Today we’re visiting with Kim Herdman, in Williams Lake, British Columbia, Canada, who has had a difficult gardening year. Fortunately, many of the plants managed to pull through and perform anyway.
This year was again a series of challenges in the garden. We had a cold spring with late frosts. There were quite a few nights that I had to go out and put pots on top of the dahlias and maybe one or two nights when I got taken by surprise. So now here in September they are still refusing to open, and some never even grew.
We had a couple of weeks of normal weather, and the garden bounced into glory. The forget-me-nots (Myosotis sylvatica, Zones 3–8) were magical—then almost overnight they looked raggedy and had to be pulled.
Then when the roses were full to bursting with buds and the peonies were fat and delicious, we had the heat dome! The temperature soared to over 44°C (111°F), and the roses either fried to a crisp when they opened or the flowers opened and were done in a day. The peonies fried, and the lilies that were in bud fried. The only areas that seemed to be able to cope were in the shade of trees or shrubs. I tried to shade things, but it was pretty hopeless.
After the heat dome, the temperatures were still in the high 30s Celsius (over 95°F), and then we got wildfire smoke, which darkened the sky. Ash covered leaves and flowers. We could not put enough water into the earth. We longed for rain. We got it! It came in the form of a severe storm. Not only did it pour, but it rained hail the size of nickels and in some instances even quarters!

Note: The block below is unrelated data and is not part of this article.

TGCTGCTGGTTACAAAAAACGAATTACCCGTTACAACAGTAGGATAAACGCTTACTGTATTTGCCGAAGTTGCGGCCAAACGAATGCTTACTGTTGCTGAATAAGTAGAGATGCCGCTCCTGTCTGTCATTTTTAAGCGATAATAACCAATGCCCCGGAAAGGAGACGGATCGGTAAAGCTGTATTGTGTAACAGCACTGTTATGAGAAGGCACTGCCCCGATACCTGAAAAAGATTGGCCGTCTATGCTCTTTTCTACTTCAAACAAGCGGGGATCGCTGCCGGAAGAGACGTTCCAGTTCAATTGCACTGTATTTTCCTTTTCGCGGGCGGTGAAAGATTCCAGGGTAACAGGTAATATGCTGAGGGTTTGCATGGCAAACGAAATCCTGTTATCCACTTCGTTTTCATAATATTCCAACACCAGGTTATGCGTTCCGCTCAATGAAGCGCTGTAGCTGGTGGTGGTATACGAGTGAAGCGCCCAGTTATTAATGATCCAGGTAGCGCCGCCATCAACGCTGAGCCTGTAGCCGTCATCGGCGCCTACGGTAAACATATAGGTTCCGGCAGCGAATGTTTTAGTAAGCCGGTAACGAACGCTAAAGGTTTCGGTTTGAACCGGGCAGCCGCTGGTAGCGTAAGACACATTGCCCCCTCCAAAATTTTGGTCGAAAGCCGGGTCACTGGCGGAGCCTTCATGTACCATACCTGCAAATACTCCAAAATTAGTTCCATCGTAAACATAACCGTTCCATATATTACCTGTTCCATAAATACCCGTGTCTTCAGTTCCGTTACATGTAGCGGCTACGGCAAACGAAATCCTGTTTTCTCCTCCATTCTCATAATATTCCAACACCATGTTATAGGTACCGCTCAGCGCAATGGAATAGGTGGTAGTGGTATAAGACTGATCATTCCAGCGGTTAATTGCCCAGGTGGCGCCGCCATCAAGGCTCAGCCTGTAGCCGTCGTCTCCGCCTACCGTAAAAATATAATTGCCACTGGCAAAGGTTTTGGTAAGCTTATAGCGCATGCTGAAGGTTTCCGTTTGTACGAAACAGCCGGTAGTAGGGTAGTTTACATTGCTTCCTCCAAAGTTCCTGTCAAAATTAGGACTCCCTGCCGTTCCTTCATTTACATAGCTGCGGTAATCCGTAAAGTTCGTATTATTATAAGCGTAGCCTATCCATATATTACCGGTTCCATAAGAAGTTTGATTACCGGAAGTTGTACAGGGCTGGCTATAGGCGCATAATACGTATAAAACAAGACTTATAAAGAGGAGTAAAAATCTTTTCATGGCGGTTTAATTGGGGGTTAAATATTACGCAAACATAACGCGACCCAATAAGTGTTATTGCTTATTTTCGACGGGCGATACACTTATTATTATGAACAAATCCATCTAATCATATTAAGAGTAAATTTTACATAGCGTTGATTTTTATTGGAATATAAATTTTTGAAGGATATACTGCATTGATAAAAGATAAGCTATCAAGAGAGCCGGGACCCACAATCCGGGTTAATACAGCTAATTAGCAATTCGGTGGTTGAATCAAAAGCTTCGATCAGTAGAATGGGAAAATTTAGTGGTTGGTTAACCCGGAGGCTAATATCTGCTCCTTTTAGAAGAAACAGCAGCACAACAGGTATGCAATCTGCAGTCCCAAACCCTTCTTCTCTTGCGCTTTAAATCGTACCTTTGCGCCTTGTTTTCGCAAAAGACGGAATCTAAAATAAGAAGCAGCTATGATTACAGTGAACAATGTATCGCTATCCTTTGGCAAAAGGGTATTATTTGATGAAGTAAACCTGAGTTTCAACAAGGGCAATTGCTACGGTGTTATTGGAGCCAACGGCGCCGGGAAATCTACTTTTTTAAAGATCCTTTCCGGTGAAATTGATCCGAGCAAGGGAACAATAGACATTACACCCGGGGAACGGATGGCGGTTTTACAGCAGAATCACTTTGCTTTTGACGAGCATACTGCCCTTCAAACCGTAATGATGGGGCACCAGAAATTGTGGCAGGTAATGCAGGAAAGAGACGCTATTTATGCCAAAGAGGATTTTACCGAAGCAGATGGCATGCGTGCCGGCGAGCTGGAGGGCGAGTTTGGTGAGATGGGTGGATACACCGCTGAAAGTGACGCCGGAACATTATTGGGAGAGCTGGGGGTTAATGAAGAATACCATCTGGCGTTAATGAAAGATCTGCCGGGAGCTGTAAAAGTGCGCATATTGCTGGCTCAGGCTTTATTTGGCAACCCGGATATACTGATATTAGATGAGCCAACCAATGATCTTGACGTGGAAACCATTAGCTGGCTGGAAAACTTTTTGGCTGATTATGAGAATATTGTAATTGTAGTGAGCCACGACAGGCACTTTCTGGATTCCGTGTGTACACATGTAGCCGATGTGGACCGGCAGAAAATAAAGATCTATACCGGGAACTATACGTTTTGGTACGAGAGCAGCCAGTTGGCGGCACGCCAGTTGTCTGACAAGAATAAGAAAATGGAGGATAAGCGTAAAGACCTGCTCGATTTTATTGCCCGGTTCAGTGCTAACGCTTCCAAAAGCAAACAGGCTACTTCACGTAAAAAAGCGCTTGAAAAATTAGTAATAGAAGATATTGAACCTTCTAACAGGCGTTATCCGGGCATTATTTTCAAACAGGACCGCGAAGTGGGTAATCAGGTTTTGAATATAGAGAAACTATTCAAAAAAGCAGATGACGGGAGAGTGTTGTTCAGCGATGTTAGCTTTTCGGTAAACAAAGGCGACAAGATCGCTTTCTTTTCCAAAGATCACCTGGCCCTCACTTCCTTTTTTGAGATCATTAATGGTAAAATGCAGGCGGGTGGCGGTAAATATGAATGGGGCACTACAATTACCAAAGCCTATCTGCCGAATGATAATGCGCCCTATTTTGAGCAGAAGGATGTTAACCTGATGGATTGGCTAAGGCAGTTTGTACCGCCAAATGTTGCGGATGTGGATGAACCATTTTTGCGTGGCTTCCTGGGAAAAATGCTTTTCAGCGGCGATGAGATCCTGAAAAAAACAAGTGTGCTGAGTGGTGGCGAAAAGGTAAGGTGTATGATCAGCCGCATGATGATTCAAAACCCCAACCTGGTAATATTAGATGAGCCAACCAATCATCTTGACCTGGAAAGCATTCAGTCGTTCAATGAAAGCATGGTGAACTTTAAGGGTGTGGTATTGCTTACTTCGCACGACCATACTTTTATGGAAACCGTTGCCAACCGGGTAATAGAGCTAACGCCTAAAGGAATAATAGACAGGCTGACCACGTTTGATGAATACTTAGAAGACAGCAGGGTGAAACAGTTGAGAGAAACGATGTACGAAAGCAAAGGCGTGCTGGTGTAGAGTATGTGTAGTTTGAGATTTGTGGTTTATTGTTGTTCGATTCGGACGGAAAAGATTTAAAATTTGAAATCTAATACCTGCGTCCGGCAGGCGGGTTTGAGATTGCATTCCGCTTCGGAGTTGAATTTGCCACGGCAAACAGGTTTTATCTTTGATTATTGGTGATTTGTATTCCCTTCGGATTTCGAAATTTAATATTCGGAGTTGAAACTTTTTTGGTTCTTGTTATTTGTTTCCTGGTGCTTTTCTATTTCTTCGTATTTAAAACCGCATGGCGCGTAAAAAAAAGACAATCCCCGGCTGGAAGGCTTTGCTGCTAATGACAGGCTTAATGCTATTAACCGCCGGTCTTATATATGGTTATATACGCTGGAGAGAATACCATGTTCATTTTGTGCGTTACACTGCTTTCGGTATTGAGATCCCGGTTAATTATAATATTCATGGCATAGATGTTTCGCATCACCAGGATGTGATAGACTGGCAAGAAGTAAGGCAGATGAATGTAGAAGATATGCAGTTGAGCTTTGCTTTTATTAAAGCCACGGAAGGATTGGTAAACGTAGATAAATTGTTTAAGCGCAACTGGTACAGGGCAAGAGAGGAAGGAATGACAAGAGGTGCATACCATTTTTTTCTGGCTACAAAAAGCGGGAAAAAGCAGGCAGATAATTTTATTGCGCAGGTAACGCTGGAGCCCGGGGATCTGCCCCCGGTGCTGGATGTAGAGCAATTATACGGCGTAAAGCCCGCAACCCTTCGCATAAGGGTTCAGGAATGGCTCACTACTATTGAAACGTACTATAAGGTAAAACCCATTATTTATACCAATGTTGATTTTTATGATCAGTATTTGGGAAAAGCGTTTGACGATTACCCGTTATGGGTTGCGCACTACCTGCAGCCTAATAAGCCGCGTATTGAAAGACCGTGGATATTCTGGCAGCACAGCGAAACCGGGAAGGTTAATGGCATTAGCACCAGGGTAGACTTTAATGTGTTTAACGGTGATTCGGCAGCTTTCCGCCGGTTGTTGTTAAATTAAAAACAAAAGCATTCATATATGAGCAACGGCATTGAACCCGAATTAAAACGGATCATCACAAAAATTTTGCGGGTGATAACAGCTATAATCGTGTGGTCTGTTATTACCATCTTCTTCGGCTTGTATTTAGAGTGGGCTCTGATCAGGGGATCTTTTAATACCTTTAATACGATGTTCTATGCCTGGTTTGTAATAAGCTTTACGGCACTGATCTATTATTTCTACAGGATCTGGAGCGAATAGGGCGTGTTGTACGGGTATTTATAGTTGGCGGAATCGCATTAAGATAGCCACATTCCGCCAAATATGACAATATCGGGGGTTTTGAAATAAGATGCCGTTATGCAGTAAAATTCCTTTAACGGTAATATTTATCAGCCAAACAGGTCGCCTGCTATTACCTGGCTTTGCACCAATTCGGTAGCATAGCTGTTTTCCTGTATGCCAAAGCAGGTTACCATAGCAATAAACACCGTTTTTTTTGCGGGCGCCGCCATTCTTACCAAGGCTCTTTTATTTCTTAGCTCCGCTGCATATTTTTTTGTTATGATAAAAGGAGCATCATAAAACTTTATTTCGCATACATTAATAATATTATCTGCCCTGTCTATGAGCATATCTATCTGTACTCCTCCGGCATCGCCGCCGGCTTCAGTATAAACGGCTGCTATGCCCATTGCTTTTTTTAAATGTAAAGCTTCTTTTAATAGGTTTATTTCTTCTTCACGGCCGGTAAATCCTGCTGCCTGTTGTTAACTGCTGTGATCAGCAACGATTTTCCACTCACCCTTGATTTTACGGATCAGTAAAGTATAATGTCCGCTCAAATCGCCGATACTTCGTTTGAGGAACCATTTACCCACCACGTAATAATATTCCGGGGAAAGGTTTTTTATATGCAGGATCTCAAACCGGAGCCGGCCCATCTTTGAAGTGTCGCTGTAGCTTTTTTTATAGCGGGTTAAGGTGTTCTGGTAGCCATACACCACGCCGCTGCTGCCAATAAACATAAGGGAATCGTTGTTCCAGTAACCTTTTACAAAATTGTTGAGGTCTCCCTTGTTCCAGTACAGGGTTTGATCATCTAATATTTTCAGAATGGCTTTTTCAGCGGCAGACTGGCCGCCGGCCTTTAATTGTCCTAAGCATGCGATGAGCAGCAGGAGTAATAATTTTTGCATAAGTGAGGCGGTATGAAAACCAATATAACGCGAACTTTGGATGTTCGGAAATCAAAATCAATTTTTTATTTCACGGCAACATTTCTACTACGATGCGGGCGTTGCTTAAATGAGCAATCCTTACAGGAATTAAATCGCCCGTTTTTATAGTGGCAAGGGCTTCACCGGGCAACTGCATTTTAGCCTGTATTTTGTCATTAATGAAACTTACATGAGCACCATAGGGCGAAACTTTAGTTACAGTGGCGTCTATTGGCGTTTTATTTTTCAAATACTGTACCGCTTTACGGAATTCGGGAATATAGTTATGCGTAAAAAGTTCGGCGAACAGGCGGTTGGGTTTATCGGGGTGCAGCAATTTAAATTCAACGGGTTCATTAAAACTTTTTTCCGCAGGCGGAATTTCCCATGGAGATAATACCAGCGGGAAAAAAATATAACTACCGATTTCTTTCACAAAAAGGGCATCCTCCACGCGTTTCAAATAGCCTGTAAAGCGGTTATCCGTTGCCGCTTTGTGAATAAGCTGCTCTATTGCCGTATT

Anything with a big leaf was shredded, the tomatoes were broken, and any fruit was knocked off or had holes pounded into them. The fried lily buds were now battered with holes, and any in flower were shredded. The heat continued, as well as drought, and our time in the garden basically was wandering around with a watering can or hose trying to keep things watered.
And then things recovered, and amazingly the fried and battered lilies even bloomed!
Later summer flowers thrived, despite the rough start.
I had the energy and time to do a little remodeling in the garden. Sometimes things seem like a good idea at the time. This year clearly showed me that adaptations need to be made to cope with climate change. I made the planting space bigger and dug up a pear tree from the backyard to offer shade in the hot front garden. The tree will also help with traffic noise and hopefully with the exhaust from idling cars.
The summer garden full of blooms
And despite the hail, the tomatoes produced as well!
Have a garden you’d like to share?
Have photos to share? We’d love to see your garden, a particular collection of plants you love, or a wonderful garden you had the chance to visit!
To submit, send 5-10 photos to [email protected] along with some information about the plants in the pictures and where you took the photos. We’d love to hear where you are located, how long you’ve been gardening, successes you are proud of, failures you learned from, hopes for the future, favorite plants, or funny stories from your garden.
If you want to send photos in separate emails to the GPOD email box that is just fine.
You don’t have to be a professional garden photographer – check out our garden photography tips!
Do you receive the GPOD by email yet? Sign up here.